Committee, there are remarks like Channel Four would only bid
for a highlights package if there was an element of live coverage
and the BBC said they would not bid because they thought Channel
Four were bidding. The whole thing was extraordinarily confusing
or confused or both. I am wondering whether you could enlighten
us fairly briefly what happened.
Mr Collier: Yes, in the bidding process, the
ITT, there was a lot of discussion and I know in the evidence
the BBC provided to this Committee, they referenced a number of
meetings that we had in preparation for the invitation to tender.
That was done very specifically to try to create the broadest
possible range of packages so that people could bid for all or
part of the Test match series, the one day international series,
domestic cricket, or whatever. Although there were 27 packages,
people were also given the freedom within those 27 packages to
bid for all or part of that package, so if it was a package of
a Test match series people were still free to bid for one Test
match and I think the BBC have statedback to the scheduling
issuethat the Test matches clashed with three or four major
events, Royal Ascot being one major event it clashed with. Fortunately,
there was no clash with the Open Golf or Wimbledon but they had
got prior commitments on a number of those occasions. I think
it was a matter for each of the broadcasters to then determine
exactly what they wished to bid for. I think they have already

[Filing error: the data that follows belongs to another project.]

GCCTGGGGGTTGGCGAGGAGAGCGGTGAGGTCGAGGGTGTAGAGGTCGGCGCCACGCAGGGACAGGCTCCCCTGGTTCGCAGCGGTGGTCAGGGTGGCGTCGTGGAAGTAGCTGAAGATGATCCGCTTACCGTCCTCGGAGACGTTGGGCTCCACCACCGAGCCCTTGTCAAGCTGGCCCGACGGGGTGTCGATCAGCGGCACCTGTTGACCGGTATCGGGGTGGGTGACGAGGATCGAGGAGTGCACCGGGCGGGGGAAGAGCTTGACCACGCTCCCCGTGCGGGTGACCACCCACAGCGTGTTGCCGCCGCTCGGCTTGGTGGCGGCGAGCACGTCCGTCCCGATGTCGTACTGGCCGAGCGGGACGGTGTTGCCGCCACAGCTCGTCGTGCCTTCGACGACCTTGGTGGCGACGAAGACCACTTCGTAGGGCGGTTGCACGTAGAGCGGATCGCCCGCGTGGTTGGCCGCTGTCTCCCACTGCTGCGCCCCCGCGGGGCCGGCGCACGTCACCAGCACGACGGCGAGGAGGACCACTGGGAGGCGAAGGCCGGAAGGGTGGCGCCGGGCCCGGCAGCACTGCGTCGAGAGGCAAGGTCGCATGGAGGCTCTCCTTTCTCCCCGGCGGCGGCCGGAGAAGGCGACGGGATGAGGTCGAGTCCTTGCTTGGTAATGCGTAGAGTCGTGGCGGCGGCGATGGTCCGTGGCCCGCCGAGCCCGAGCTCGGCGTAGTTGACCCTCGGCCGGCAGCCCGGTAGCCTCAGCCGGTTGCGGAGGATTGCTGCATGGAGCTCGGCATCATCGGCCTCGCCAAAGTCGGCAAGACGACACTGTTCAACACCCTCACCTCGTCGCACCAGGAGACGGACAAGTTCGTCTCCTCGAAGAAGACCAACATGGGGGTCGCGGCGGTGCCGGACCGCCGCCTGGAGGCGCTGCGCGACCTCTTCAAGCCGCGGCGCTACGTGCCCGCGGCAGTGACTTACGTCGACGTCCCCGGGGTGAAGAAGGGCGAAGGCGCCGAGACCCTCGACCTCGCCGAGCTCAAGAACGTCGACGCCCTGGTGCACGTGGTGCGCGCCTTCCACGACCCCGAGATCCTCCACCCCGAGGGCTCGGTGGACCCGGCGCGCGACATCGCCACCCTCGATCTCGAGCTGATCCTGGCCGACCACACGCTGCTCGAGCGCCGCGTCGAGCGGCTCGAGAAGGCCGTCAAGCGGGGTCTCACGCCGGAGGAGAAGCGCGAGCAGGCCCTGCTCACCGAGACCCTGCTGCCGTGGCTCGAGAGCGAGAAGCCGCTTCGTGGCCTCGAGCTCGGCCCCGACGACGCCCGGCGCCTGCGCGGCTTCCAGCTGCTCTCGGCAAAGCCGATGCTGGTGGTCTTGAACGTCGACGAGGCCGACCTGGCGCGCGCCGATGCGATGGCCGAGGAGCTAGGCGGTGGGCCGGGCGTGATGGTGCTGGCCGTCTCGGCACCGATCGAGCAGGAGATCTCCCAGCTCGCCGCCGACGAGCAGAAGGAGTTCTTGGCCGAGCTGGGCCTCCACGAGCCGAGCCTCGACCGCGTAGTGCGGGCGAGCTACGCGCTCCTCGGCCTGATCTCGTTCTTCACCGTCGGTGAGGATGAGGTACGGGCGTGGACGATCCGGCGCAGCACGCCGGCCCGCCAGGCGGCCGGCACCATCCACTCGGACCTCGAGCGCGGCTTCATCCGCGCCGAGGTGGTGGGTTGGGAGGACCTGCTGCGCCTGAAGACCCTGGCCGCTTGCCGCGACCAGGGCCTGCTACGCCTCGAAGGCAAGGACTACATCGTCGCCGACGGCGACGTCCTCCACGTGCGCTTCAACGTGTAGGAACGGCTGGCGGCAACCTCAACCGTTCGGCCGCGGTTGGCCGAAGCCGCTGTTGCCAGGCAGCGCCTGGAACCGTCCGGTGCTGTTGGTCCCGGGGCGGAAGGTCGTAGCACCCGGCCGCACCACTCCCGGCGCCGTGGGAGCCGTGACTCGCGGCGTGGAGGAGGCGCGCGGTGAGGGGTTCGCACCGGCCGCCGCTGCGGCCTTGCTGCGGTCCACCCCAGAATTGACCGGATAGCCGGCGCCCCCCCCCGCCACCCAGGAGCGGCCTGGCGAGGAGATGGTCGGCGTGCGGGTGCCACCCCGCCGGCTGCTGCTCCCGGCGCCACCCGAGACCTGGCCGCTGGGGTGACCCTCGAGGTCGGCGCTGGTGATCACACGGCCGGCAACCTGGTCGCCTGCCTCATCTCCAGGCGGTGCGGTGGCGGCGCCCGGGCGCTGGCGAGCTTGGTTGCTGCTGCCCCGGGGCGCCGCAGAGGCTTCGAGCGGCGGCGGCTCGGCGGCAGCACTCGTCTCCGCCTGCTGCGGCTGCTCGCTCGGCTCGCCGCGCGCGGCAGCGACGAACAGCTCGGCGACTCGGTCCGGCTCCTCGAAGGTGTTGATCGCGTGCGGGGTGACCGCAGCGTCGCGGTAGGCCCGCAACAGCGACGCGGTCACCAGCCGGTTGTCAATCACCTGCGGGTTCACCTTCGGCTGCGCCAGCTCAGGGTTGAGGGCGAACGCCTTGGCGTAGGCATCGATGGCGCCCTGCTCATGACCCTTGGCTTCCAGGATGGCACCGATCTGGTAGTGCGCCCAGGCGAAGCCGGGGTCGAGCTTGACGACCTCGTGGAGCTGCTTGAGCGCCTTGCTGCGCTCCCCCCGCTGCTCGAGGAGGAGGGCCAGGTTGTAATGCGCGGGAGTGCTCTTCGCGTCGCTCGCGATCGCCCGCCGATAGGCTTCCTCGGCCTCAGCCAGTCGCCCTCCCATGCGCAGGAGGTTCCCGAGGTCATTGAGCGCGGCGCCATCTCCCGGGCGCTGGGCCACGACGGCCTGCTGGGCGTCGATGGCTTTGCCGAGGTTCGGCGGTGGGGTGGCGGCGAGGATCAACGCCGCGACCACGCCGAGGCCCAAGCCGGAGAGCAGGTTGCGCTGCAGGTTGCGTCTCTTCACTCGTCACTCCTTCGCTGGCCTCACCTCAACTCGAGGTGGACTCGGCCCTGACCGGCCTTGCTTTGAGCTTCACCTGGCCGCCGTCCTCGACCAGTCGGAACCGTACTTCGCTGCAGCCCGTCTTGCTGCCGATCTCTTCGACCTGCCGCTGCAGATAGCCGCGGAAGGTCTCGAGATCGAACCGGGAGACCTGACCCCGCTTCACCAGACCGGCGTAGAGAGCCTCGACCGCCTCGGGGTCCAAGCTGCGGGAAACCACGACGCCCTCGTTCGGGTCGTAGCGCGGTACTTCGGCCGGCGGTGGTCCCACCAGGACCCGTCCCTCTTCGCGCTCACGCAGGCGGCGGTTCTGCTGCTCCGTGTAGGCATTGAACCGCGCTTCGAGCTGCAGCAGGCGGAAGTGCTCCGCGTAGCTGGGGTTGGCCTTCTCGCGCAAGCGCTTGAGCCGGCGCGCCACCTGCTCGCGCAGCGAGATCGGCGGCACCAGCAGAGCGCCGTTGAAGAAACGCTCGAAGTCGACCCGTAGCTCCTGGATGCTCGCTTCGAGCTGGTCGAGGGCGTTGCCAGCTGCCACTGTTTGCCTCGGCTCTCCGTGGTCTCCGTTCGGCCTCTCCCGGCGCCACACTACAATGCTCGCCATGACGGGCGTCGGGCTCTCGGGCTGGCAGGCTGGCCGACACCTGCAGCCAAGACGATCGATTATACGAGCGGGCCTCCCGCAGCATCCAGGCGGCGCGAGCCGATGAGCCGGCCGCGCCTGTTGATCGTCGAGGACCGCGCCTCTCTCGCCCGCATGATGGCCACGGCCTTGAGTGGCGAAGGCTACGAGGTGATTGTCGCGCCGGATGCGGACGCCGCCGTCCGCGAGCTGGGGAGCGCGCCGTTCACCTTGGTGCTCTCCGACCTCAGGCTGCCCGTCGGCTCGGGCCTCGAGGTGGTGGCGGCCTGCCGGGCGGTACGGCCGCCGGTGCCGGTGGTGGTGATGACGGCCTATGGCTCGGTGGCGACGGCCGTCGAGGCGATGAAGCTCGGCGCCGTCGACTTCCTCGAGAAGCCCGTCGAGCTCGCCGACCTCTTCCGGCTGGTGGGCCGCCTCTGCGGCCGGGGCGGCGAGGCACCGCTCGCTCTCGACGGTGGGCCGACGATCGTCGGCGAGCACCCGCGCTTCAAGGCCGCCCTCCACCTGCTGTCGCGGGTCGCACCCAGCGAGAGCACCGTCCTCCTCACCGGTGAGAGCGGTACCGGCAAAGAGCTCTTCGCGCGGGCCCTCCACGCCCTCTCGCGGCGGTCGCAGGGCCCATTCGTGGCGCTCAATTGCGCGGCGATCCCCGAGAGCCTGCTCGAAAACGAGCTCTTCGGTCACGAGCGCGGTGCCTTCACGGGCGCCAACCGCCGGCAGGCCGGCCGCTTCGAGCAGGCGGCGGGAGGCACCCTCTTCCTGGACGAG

answered to this Committee as to why they did or did not bid for
various packages. Clearly as far as ECB was concerned, what we
wanted to do was to create the most competitive market that we
could, to create the widest range of opportunities for people
to bid that we could, and I think that was very satisfactorily
achieved within that tender process. I do not think anybody could
complain. Nobody has complained that there was not an opportunity
to bid for all or part of either our international series or domestic
Q1552 Lord Peston:
I do not want to prolong this too much, but I understand an auction
where there is a simple product that is being bid for in secret,
but if I am bidding for the lot and you are bidding for the one
day game, how does the seller or auctioneer determine the outcome?
Would they come to you and say, "Would you like to accept
the bid for the one days?" and tell the people who have bid
for the lot, "You now cannot bid for the lot"? How would
it have worked?